Who changes the interest rates?

Posted July 10, 2023

The Federal Reserve manipulates interest rates, but there are a lot of moving parts to exactly how that happens. You don't have time to read all those factors. In theory, the Federal Reserve doesn't directly change mortgage interest rates, but they do directly influence when they change and if interest rates go up or down. The Federal Reserve does have omnipotent power to influence all types of interest rates. Mortgage rates can also temporarily be influenced by what the Federal Reserve says it will do through Federal Reserve meetings and during random press releases, that seem are meant to test the waters of public opinion and what the stock market does.

In practice, the Fed controls when and how much they raise or lower mortgage and other long and short term rates by adjusting the Federal Funds Rate, also known as the "overnight rate". This is obviously a major factor in changing long term mortgage interest rates. When the Fed feels like the economy is doing well and inflation starts to rise due to various other economic factors, they try to raise interest rates to slow down the economy, which theoretically tempers excessive overborrowing by Wall Street, consumers, and the Commercial sector. Conversely, as in the case of the Covid-19 Pandemic, the Fed felt they needed to stimulate the economy, so they lowered the Federal Funds Rate to the lowest in history. As of late December 2021, they are discussing raising interest rates to curb the recent high inflation rate.

The inflation in late December 2021 is the highest its been since the early 1980's. According to Freddie Mac in October 1981 residential mortgage rates were 18.45% to purchase a home. If the inflation rates were that high back then, does that mean mortgage rates will go back up to that level again? Remember, inflation is caused by excessive government spending, high food and energy costs. Thats what happened in the early 80's. Does that sound familiar in late 2021?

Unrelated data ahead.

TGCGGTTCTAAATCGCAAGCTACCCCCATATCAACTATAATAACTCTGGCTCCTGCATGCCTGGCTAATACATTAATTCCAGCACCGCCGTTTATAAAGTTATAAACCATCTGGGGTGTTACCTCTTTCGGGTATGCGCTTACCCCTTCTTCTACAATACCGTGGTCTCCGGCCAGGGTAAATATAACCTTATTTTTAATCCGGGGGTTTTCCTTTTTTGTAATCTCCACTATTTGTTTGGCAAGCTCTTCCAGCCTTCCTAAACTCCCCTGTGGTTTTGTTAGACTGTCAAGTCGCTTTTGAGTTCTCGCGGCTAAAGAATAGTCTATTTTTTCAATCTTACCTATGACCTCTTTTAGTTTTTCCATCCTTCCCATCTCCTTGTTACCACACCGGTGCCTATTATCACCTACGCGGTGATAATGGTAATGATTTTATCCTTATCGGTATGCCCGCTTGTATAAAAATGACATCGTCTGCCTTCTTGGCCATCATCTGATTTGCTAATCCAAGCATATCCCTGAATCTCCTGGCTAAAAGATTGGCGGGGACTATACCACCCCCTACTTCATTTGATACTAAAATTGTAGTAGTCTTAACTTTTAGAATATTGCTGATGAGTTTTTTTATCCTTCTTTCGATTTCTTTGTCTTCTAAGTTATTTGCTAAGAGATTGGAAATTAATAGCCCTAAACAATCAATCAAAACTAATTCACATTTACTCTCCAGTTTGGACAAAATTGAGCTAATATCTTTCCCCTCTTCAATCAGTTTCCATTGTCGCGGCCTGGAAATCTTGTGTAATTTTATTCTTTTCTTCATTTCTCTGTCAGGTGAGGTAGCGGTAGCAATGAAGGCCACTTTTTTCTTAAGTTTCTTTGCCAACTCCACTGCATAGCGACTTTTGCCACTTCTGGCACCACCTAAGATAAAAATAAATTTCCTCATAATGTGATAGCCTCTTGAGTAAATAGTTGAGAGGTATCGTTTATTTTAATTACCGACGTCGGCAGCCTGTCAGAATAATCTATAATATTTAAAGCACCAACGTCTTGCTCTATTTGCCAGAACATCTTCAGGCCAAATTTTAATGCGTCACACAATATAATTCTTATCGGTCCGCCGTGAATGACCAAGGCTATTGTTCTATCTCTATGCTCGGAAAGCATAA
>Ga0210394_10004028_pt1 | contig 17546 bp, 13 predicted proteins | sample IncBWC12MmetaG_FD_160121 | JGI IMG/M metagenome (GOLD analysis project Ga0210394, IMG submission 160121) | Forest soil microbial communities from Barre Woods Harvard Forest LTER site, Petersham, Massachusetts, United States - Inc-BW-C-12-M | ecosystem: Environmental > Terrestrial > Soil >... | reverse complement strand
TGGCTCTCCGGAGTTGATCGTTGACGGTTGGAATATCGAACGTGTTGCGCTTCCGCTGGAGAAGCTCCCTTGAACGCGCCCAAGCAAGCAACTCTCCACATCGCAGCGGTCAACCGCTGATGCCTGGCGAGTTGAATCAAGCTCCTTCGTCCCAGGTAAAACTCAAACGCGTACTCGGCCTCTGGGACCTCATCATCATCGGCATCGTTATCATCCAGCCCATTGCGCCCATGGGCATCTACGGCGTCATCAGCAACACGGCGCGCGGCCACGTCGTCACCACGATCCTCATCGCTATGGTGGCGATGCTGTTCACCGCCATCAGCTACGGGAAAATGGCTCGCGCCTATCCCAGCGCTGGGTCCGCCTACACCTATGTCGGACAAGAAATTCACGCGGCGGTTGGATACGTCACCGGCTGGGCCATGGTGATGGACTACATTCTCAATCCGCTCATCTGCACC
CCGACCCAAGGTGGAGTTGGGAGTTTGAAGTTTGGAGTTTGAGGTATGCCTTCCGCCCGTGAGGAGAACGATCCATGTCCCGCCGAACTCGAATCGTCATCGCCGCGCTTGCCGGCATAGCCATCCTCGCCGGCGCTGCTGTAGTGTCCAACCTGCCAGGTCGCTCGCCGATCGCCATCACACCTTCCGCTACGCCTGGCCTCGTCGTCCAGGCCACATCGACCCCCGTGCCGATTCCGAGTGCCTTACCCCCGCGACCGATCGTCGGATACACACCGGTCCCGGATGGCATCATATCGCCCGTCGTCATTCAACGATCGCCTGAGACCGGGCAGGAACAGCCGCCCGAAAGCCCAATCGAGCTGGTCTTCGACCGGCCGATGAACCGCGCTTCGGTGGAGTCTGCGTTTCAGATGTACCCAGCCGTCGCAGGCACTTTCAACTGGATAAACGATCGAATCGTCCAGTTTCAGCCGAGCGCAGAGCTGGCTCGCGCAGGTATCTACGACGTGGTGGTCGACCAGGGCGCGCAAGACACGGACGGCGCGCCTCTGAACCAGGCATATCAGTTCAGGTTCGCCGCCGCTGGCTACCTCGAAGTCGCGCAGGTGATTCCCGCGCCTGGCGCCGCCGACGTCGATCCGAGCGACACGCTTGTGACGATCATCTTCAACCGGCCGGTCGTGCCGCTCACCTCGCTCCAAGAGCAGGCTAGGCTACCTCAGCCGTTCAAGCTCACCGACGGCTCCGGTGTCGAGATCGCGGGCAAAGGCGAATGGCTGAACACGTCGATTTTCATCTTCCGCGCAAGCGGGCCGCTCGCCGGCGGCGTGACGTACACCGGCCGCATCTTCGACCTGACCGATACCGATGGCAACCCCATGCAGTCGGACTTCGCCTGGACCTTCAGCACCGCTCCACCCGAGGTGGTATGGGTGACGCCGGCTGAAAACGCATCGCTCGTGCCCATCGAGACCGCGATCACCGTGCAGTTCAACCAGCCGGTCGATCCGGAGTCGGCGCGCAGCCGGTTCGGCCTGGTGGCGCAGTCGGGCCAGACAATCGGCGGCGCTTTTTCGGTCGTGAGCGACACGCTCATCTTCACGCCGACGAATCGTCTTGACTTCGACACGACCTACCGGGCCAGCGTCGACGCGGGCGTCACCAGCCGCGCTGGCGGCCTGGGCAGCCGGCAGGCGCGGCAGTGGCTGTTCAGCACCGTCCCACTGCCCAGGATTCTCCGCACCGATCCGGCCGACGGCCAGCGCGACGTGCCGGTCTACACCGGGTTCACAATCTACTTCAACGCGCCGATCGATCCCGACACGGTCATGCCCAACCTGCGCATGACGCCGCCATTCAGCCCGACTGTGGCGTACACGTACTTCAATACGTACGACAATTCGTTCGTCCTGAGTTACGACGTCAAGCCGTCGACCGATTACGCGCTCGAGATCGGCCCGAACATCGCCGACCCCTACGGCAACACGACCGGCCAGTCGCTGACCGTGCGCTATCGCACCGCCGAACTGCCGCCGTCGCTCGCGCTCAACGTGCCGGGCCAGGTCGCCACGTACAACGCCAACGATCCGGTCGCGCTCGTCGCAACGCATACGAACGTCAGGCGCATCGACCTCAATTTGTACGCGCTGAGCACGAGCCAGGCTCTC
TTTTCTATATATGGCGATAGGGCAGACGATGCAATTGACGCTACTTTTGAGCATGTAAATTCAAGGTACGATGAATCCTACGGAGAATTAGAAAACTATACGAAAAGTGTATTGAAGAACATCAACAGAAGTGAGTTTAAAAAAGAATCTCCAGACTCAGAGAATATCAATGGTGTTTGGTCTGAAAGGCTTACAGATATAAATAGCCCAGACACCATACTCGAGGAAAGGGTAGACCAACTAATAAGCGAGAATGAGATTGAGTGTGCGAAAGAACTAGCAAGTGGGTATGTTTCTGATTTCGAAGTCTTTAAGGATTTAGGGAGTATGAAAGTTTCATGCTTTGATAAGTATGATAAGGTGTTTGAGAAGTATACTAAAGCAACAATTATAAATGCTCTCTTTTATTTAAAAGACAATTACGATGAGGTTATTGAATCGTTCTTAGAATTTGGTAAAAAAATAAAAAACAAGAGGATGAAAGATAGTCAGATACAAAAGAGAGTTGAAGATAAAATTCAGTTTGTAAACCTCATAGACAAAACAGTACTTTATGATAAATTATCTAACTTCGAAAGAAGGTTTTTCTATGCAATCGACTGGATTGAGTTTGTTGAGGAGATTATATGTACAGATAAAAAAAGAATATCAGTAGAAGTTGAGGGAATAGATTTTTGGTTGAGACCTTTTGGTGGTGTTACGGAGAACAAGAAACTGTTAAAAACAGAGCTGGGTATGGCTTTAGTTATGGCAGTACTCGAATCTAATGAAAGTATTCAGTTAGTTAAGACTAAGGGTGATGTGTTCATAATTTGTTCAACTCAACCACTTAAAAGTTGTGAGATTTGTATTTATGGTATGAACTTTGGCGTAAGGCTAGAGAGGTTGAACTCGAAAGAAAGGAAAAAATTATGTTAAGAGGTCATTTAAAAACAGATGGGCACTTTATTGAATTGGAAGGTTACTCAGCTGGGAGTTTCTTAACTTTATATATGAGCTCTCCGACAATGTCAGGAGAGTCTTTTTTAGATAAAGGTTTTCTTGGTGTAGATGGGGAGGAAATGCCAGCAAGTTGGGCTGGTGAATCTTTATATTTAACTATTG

In March of 2020, the Federal Reserve brought the Federal Funds Rate down to 0.00% from 0.25%. This caused short-term and long term interest rates to drop. According to Freddie Mac, (the Government Sponsored Entity) December 2020 saw mortgage rates (2.68%) at their lowest point in history. Whether the consumer was a First Time Home Buyer or a Wall Street Hedge Fund, this seemed like a win-win for everyone. Unfortunately, due to historically low mortgage interest rates, this decision started a residential home buying frenzy. This caused residential home prices to dramatically increase, and housing became overpriced and over-valued. In 2020 - 2021 many First Time Home Buyers could no longer afford to purchase homes because, in several southern states, residential housing had artificially appreciated by almost 35% in that 2 year period. A single family home that was priced at $200,000 in late 2019 became overvalued in late 2021 to a purchase price of $270,000! That housing "appreciation" rate has never happened before in the United States.

It seems that too much of a good thing turned bad for southern First Time Home Buyers. Much of the rest of the country, real estate values also increased, but not quite that much. Would it have mattered if the mortgage interest rates were raised back in January of 2021 when the pandemic seemed to stall and the economy was clearly in recovery mode? Maybe, but that's above my pay grade.

Article by R. Lazzarino, Florida Down Payment Assistance & Real Estate Expert